I rarely write about bearish trends or companies that I believe are destined to fail, but not because I’m anti-short selling. It’s just more fun to be bullish, and, in my experience, it’s a lot easier to make money on the long side than the short side.
However, earlier this month I stumbled onto a story about a group of exceptionally successful class-action litigators that want to disrupt the residential real estate industry by ending the decades-old practice of requiring home sellers to pay for the broker representing the buyer of their home. Suffice it to say if this class-action lawsuit goes the plaintiff’s way, the residential real estate industry will be turned upside down. And better yet, the next time you decide to sell your house, you could walk away with a whole lot more money in your pocket.
Now, if you’ve ever sold a home, you know how big a figure 6% can be. Between the 3% you pay your agent for representing you on the sell side, and the 3% you’re obligated to pay the buyer’s agent, you’re likely shelling out around $30,000 in commission fees if your home sells for around $500,000.
I, for one, would rather not have to pay thousands of dollars to the guy that’s negotiating against me and trying to get me to sell my house for less than I’m asking. And, if you’re buying a home but only need help filling out the home purchase agreement, is it necessary to pay a buyer’s agent $5,000, $10,000, or even $15,000?
The bottom line is we could be on the cusp of a radical shift in the costs associated with selling a home. And while this would likely benefit every American selling a home, it could take a painful bite out of the profits of public companies like Realogy Holdings Corp (NYSE: RLGY) and Re/Max Holdings (NYSE: RMAX), and radically change the ways homebuyers go about buying their next home.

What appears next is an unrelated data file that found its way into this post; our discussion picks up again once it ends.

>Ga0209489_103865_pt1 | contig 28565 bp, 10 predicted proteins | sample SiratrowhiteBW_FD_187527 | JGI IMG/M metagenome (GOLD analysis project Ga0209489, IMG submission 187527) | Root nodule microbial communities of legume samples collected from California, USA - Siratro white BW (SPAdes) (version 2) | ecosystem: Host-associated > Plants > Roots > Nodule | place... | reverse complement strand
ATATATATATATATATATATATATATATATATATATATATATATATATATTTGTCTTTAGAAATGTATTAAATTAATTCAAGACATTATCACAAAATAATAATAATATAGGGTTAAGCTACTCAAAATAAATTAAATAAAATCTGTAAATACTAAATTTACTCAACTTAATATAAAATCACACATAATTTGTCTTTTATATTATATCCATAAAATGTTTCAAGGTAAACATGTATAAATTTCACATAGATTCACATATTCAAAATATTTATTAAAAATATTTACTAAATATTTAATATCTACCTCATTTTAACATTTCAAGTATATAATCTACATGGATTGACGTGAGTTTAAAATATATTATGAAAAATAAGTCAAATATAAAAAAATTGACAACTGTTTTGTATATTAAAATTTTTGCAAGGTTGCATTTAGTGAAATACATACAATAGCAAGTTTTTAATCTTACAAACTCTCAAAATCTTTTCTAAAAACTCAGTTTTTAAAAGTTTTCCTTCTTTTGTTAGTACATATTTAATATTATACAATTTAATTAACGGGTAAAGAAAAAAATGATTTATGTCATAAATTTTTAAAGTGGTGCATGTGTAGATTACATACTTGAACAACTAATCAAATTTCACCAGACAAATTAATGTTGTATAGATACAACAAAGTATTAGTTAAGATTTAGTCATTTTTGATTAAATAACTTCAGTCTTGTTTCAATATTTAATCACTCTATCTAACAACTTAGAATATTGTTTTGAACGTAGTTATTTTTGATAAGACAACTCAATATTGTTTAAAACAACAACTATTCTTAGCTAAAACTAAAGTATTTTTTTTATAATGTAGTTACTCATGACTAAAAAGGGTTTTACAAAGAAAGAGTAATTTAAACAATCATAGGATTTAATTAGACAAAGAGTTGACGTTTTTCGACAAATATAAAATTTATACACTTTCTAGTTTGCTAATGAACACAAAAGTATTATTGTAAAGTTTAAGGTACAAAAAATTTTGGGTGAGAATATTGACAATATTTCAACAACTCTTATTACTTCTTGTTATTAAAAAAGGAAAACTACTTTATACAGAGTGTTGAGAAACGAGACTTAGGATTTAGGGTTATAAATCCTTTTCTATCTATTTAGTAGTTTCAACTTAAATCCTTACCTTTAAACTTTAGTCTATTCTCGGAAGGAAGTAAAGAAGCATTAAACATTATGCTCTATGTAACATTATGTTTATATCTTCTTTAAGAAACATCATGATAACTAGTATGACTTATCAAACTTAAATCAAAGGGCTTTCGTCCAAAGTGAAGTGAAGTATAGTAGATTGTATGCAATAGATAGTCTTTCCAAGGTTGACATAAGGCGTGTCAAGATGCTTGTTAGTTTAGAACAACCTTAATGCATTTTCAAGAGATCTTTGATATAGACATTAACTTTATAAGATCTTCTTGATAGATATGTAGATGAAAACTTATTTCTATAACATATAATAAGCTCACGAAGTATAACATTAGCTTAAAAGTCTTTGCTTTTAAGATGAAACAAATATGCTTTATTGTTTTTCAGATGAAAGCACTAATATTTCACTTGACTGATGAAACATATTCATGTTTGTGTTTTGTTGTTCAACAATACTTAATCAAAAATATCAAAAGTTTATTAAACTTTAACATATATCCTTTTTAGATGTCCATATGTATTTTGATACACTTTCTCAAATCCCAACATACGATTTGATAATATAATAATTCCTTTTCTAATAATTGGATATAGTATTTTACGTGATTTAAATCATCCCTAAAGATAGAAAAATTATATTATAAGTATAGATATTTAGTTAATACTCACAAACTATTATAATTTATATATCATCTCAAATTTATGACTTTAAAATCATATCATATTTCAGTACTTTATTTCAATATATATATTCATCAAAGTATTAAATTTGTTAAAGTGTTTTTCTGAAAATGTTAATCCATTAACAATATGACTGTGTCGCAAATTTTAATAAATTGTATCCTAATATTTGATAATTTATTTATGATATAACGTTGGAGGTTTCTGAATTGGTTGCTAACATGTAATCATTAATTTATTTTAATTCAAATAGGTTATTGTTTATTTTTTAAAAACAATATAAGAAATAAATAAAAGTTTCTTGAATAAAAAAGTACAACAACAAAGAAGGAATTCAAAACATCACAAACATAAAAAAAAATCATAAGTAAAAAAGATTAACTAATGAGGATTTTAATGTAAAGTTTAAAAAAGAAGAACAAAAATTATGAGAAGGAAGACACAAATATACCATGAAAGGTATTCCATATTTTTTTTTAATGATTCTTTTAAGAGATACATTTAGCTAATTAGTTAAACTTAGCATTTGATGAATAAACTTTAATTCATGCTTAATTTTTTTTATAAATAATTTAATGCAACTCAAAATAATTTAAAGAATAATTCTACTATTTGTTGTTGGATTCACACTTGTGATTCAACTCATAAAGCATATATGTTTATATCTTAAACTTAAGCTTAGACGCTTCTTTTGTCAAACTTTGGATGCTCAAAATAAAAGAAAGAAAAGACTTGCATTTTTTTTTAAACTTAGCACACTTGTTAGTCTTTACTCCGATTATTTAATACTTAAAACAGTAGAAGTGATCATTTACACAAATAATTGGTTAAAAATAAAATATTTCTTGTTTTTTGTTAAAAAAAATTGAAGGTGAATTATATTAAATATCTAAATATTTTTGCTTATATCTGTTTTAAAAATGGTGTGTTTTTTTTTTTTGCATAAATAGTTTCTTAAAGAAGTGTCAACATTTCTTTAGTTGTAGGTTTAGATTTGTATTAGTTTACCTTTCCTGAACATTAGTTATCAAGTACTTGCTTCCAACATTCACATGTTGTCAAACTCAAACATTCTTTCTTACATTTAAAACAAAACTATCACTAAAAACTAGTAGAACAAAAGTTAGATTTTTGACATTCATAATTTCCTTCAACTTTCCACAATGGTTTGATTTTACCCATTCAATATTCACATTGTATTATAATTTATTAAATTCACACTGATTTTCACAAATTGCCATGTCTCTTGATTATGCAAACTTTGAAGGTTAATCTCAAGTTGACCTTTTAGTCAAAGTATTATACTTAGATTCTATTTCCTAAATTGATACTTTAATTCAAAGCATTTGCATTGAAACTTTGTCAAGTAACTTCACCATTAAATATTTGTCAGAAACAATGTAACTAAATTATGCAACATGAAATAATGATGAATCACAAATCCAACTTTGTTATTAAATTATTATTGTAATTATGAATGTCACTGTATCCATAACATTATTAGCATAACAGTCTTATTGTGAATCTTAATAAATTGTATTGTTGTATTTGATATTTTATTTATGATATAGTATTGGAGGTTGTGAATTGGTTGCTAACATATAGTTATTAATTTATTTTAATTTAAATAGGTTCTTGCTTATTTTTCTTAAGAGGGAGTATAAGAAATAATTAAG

On March 6, 2019 a class action lawsuit was filed with the US District Court for The Northern District of Illinois that lists Christopher Moehrl, and all others similarly situated as plaintiffs, and The National Association of Realtors (NAR), Realogy Holdings Corp (NYSE: RLGY), HomeServices of America — a Berkshire Hathaway (NYSE:BRK.A, BRK.B) Affiliate — Re/Max Holdings (NYSE: RMAX), and Keller Williams Realty as defendants.
The lawsuit, which is being spearheaded by Cohen Milstein Sellers & Toll PLLC and Hagens Berman Sobol Shapiro LLP, claims that the defendants conspired “to require home sellers to pay the broker representing the buyer of their homes, and to pay at an inflated amount in violation of federal antitrust law.”
The 30-page lawsuit filed by Cohen Milstein and Hagens Berman allege that the conspiracy “has centered around NAR’s adoption and implementation of a  rule that requires all brokers to make a blanket, non-negotiable offer of buyer broker compensation (the “Buyer Broker Commission Rule”) when listing a property on a Multiple Listing Service (MLS).”
Here’s what Steve Berman, managing partner of Hagens Berman had to say about the suit:
“When you compare commission rates in these affected housing markets to those in countries with competitive real-estate broker markets, the numbers tell a very clear story. We believe that NAR and Big Four have devised a series of checks on broker commission rates to all but guarantee their goal of price-fixing, costing home sellers thousands in excessive commissions paid on each sale.”
While most licensed real estate agents would have you believe that this lawsuit, like others before it, is without merit and destined to be thrown out of court, there’s something you need to know about the two lead law firms in this case.